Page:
By the time we got to the main section of the parade route, thousands of people were wall-to-wall behind waist-high barricades. Later, I saw reports that estimated the crowd at 250,000 people!

I ran out of beads pretty fast. I had nothing else to give so I thought they would lose interest in me. But they kept waving and cheering. So I waved back. Then some people reached out their hands for high-fives. So I slapped me some skin! At first it was just for fun. But that also changed as I went.

More and more people put their hands out. Dozens of hands, one right after another, all wanting to touch my hand! People of all ages and races and sizes and shapes. Women, men, gay, straight, and who knows… Hundreds of hands of all sizes and colors reaching out! Hundreds of happy, smiling faces!

I’ve never touched that many people in one day, or even over a couple of months. But here are thousands of hands…

The intensity of these brief encounters varied from person to person. Over and over I saw the emotion in their eyes and I knew they saw it in mine. We were in a sacred space together. We were here to bless and be blessed… Our hearts were connecting and love was flowing… People thanked me. I thanked them.

After several blocks, my hand and arm tingled. I thought maybe I had touched all I could—I was tired and happy—maybe I should stop for awhile. I was overflowing with emotions, almost teary at times, but yet strangely beyond tears. If I would have stopped, I think I would have cried, but I couldn’t stop. The parade kept moving forward. I had to keep moving. I just couldn’t stop… more hands reached out. I had to reach back…

And so it went. Block after block. Hundreds if not thousands of hands. More than I could touch. And each a sweet blessing…

So it was a night of grace. A holy night when strangers opened their hearts to each other.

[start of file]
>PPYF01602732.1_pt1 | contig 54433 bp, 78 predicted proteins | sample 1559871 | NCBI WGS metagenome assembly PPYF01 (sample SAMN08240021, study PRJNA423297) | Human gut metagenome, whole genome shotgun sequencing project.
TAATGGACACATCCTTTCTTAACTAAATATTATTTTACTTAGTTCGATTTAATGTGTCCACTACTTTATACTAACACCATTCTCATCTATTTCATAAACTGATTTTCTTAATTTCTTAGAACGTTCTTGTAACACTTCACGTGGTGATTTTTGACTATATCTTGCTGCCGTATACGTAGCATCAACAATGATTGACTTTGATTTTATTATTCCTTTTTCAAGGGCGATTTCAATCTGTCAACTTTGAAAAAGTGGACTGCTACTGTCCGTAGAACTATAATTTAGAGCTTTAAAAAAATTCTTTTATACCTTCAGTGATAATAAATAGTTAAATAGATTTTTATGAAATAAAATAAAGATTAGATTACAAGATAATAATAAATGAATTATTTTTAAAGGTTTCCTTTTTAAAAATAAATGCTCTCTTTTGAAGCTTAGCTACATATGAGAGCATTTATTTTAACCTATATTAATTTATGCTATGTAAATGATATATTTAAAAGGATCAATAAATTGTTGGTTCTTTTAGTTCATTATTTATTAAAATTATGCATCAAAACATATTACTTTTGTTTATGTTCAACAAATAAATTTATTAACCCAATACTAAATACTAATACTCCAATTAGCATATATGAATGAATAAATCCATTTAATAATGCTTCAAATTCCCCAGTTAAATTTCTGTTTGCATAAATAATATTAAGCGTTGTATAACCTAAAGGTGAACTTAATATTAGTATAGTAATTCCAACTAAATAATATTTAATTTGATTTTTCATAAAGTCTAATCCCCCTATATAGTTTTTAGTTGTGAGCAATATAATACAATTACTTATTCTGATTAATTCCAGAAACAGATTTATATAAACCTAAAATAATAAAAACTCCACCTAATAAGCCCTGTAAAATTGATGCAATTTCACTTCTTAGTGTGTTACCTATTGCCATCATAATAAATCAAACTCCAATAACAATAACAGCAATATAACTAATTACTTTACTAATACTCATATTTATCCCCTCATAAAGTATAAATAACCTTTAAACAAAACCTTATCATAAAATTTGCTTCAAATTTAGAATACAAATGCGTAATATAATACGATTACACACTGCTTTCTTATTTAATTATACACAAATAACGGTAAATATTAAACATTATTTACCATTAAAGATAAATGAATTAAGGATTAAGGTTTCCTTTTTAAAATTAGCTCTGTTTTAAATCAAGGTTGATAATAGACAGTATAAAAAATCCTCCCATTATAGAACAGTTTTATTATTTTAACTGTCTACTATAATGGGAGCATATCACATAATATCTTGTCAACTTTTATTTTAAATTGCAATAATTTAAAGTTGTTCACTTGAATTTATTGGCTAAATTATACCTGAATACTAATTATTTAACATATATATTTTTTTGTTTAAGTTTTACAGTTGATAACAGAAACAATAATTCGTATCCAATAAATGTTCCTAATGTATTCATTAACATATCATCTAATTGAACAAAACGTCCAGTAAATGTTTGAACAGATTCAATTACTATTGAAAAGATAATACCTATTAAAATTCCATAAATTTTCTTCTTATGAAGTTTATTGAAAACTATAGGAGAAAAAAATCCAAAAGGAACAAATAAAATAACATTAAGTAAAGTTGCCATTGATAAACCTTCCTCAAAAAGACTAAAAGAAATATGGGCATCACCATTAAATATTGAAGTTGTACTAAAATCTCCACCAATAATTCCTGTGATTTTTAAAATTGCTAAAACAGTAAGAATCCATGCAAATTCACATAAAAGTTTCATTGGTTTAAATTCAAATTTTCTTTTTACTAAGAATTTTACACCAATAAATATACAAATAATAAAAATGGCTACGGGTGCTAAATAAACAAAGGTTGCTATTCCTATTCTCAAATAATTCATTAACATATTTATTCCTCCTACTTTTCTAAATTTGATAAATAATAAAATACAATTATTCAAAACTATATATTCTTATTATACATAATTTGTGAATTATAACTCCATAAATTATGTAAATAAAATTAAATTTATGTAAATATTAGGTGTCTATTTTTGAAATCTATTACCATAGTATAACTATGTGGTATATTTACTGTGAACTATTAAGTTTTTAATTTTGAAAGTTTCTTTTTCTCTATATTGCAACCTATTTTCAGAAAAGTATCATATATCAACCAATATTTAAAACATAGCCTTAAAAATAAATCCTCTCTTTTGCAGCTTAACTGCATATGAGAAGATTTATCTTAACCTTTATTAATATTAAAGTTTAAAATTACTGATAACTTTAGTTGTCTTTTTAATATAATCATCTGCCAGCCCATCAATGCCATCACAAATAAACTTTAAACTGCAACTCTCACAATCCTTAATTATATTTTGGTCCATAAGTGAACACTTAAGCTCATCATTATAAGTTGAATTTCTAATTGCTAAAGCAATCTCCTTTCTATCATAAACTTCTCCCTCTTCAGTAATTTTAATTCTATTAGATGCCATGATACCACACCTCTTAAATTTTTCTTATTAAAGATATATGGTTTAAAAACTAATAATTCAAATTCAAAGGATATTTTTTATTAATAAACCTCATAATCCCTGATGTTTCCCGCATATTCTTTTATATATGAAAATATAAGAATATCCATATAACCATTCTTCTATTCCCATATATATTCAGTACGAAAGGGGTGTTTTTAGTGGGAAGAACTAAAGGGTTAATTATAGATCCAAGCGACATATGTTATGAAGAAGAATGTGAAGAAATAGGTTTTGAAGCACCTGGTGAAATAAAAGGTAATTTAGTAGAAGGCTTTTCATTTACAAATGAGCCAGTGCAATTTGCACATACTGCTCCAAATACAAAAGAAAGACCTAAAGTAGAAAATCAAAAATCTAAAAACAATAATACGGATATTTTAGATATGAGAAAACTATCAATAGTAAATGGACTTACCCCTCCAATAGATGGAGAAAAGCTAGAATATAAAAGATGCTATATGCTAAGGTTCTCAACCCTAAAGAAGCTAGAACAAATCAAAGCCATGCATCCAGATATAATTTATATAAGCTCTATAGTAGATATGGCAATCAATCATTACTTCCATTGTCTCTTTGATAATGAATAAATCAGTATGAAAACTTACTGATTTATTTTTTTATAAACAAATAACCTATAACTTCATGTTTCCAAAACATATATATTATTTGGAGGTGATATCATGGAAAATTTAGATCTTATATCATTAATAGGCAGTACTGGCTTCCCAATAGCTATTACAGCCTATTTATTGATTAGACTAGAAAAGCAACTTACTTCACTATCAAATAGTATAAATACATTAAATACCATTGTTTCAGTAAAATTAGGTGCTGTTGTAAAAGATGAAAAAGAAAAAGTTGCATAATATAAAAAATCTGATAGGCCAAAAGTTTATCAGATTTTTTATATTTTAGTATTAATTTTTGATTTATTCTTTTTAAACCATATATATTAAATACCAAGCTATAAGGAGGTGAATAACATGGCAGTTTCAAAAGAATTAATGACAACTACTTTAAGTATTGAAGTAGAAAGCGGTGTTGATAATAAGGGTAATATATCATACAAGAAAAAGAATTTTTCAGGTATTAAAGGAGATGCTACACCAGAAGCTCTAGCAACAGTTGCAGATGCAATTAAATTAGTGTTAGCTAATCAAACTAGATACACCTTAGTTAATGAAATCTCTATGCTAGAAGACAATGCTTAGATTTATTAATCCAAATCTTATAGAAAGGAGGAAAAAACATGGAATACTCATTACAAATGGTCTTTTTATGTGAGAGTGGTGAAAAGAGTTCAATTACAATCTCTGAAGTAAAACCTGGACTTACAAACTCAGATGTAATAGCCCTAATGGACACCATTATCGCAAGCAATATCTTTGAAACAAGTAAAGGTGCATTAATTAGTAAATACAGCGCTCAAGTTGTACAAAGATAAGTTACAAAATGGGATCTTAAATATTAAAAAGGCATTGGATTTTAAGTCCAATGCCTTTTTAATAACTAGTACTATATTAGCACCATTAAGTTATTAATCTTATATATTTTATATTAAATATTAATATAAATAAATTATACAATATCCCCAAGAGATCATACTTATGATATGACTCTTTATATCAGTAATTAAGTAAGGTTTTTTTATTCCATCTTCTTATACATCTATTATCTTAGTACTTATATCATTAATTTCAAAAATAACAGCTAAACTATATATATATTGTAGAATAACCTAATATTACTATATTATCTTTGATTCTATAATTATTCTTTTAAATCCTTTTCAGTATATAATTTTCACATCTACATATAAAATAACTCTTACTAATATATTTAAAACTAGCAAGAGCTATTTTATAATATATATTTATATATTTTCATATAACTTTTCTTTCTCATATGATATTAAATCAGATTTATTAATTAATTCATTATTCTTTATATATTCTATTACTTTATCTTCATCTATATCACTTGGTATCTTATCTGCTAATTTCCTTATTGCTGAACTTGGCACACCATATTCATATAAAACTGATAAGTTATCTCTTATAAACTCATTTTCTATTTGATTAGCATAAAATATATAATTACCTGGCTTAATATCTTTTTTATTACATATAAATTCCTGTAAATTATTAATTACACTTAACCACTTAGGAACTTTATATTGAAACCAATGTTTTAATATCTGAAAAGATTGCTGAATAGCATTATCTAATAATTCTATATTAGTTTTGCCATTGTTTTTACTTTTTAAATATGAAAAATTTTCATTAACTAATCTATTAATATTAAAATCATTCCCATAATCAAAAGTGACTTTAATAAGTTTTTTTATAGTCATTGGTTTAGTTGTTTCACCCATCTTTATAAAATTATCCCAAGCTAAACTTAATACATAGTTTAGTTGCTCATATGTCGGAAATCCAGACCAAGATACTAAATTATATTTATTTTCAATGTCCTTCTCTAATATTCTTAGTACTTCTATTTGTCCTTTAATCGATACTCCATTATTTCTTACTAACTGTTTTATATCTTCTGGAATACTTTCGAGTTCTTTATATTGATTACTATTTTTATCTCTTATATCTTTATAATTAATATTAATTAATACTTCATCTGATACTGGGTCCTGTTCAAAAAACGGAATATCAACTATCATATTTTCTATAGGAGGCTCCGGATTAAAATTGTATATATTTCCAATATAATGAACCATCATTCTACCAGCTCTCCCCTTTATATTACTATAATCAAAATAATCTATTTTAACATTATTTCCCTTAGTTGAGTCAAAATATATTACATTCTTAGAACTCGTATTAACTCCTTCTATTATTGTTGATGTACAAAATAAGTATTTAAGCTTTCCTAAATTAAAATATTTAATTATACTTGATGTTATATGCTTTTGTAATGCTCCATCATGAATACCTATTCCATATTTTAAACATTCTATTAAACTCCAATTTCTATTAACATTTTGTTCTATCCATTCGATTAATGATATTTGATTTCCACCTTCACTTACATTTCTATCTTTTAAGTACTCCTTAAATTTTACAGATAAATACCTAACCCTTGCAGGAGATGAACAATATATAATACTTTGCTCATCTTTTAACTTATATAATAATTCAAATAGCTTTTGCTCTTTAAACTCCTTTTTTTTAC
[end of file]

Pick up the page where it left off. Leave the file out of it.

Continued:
Let us then try what love will do.
—William Penn



Posted in Relationships, Renewal, Sexuality, Shadow Work, Spirituality | Tagged , , , , , , , | 897 Comments

Mistaking Sex for Intimacy

Mistaking Sex for Intimacy — Making Amends


In 2012, after a long stretch of unhappiness and depression, I began actively exploring the intersection of spirituality with erotic energy, sex, and intimacy.

My quest was not just another academic exercise—it was deeply personal and the stakes were high—connect with the Life Force or watch my life whither away. In a period when almost nothing around me brought pleasure, relief, or hope, I kept feeling called to explore my sexual desires. For several years that was about the only area of my life where I found some energy and pleasure.

So I gave myself permission to fully explore my sexual desires, even the scary shadow stuff. That turned out to be a good decision for me. As I went along, I discovered that sexual desire can be a pathway to the Life Force. And I needed all of the Life Force I could find. Trusting my sexual desires turned out to be a life-saver.

In the last three years I have done a lot of experimenting with sex and erotic energy: with female and male partners, with multiple partners, in workshops, and alone. I have pursued sexual and spiritual ecstasy through Tai Chi and Tantra.

A few times, I have felt like I was living in an erotic dreamworld. Yet, I am discovering that sex is not the whole story for me. Sometimes after a sexual encounter, even a hot one, I have wondered if sex was just an excuse to be held and comforted. Maybe what I needed all along was simple human touch.

I keep being reminded of how easy it is to mistake sex for intimacy. The process is not that different from eating to numb out feelings of loneliness or stress or boredom. It’s accepting an easily obtained experience as a substitute for a more desired one—trying to find a short cut to satisfaction. But it’s just a consolation prize. It always falls short because the real goal/desire is never pursued and therefore cannot be attained. In fact the real desire may be so threatening that it cannot be expressed openly. Or it may be so deep that there is not even conscious awareness of it.

The desire for intimacy can be very threatening. I think men tend to sexualize everything to avoid the vulnerability of intimacy. As a man, I feel more vulnerable asking for love and comfort than I do asking for sex. It sounds so cool to say, “let’s have sex” but not so cool to say, “please hold me, I need comforting.”